(reliably) receive binary data using 8-bit ASCII encoding.

What works (always)?

Write(Byte)
Write(ByteArray, start, count)

Read(Byte)
Read(ByteArray, start, count)

IMO, it is a mistake to try to use Strings for/with binary data. Naturally,
you can do what you want, and if that works, fine. My approach is to try to
find the "write" way. Sometimes, that is "right." Sometimes, not.

BTW, I worked with the Microsoft BCL team on the SerialPort class prior to
the Whidbey Alpha (and during Alpha). The SerialPort object did change
several internals during Beta testing, when it became System.IO.Ports
(including the spurious addition in its internals of BaseStream as
System.IO.Stream).

Dick

--
Richard Grier, MVP
Hard & Software
Author of Visual Basic Programmer's Guide to Serial Communications, Fourth
Edition,
ISBN 1-890422-28-2 (391 pages, includes CD-ROM). July 2004, Revised March
2006.
See www.hardandsoftware.net for details and contact information.
Aug 3 '06 #18

P: n/a
...
Hi All :)
Sorry my lack of news, I've been a bit busy in other stuff ...thanks for
your input on the matter, after a while I was able to find the solution (I'm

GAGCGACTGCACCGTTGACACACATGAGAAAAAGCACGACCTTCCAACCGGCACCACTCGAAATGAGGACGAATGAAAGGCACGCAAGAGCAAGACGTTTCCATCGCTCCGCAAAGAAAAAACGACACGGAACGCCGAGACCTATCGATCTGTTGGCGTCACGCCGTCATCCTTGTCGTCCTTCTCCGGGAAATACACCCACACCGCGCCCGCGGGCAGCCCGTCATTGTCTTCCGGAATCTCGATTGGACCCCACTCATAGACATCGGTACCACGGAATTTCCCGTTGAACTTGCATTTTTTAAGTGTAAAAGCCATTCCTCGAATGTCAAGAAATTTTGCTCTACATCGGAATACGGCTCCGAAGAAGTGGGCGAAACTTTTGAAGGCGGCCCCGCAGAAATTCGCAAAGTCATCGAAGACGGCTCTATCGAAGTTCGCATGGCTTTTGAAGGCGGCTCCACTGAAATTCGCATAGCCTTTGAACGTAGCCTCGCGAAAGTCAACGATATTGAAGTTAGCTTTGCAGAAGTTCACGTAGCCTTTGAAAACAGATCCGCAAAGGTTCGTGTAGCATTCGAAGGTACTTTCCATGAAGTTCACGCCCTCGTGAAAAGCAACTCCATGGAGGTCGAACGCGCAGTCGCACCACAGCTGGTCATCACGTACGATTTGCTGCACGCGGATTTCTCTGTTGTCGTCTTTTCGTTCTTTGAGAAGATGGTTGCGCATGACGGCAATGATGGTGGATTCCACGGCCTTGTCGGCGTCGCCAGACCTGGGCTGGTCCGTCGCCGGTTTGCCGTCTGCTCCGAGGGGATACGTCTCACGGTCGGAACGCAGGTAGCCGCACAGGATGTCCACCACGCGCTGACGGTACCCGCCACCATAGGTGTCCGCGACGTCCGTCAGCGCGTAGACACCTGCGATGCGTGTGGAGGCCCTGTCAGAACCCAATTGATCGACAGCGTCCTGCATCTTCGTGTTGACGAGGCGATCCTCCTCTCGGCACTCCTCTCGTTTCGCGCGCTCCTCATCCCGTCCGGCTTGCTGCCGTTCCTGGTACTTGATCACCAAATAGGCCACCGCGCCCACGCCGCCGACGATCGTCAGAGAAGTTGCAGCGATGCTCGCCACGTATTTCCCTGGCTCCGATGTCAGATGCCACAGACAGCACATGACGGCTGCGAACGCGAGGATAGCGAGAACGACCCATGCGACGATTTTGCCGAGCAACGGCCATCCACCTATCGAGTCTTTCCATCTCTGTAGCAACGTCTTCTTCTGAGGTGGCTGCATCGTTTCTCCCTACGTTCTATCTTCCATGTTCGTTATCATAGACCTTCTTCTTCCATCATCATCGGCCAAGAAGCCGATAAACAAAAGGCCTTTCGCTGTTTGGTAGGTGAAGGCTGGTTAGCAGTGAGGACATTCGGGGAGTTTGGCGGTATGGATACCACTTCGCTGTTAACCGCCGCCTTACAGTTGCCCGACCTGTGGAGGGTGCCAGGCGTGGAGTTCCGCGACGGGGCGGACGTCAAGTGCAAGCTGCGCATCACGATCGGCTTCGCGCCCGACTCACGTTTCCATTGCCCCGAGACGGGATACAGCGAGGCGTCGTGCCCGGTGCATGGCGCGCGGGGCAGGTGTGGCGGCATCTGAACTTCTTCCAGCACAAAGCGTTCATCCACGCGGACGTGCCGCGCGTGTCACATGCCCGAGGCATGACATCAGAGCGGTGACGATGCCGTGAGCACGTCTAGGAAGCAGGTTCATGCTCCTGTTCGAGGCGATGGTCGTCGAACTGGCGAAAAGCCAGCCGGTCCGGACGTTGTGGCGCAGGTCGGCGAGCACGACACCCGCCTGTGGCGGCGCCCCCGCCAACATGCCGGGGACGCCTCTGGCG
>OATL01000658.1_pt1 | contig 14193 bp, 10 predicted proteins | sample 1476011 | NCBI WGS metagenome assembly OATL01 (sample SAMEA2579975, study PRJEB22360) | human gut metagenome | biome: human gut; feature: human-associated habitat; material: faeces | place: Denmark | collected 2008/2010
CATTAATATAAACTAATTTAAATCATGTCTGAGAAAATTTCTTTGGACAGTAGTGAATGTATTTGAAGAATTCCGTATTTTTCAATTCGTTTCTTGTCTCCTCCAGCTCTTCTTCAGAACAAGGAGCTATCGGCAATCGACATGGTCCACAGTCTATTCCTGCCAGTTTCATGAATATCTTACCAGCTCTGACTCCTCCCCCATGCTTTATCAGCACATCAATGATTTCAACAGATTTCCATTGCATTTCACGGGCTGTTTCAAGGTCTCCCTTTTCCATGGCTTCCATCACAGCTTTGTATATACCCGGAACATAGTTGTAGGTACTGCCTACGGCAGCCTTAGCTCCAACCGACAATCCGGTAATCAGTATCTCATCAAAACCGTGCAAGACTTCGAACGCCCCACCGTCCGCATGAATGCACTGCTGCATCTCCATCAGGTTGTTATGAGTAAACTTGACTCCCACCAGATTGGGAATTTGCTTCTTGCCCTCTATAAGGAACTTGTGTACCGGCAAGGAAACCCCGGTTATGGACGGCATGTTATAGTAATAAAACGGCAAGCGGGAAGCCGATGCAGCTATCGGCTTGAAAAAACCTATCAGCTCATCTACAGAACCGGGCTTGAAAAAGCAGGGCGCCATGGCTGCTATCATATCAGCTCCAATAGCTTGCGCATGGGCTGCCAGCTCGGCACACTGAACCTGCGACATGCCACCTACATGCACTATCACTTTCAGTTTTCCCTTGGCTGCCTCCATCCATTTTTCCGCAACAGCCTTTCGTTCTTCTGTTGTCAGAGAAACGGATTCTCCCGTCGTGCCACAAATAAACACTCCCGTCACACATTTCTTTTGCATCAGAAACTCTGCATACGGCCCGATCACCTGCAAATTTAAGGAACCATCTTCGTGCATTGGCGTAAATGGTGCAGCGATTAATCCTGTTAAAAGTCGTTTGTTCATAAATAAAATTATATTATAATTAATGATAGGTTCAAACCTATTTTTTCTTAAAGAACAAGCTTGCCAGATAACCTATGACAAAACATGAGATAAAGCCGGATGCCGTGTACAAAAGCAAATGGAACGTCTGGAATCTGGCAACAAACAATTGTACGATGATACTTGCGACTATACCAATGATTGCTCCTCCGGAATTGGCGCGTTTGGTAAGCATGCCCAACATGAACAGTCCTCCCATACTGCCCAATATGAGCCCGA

not entirely convinced, still it works well, as I wanted)

The solution is like

SerialPort.Encoding = Encoding.Default
SerialPort.Write (char(255)+char(15)+...)

Using Encoding.ASCII I only got char(63) on the other side, but with Default
it works like a charm.

Notes on my System: Windows XP Home SP2 Portuguese with VB.Net 2005 Express
(Framework 2.0).

Once again, thanks for the input :)
Cheers

Mike

Aug 3 '06 #19

P: n/a
.... <...@...wrote:
Sorry my lack of news, I've been a bit busy in other stuff ...thanks for
your input on the matter, after a while I was able to find the solution (I'm
not entirely convinced, still it works well, as I wanted)
It's definitely not a *good* solution - it may well fail when someone
tries it with a different default encoding, and it may well also fail
on some data even with your own default encoding.
The solution is like

SerialPort.Encoding = Encoding.Default
SerialPort.Write (char(255)+char(15)+...)

Using Encoding.ASCII I only got char(63) on the other side, but with Default
it works like a charm.
Use:

SerialPort.Write (new byte[] { 255, 15 });

instead. Why are you so keen to use characters?

--
Jon Skeet - <sk***@pobox.com>
http://www.pobox.com/~skeet Blog: http://www.msmvps.com/jon.skeet
If replying to the group, please do not mail me too
Aug 3 '06 #20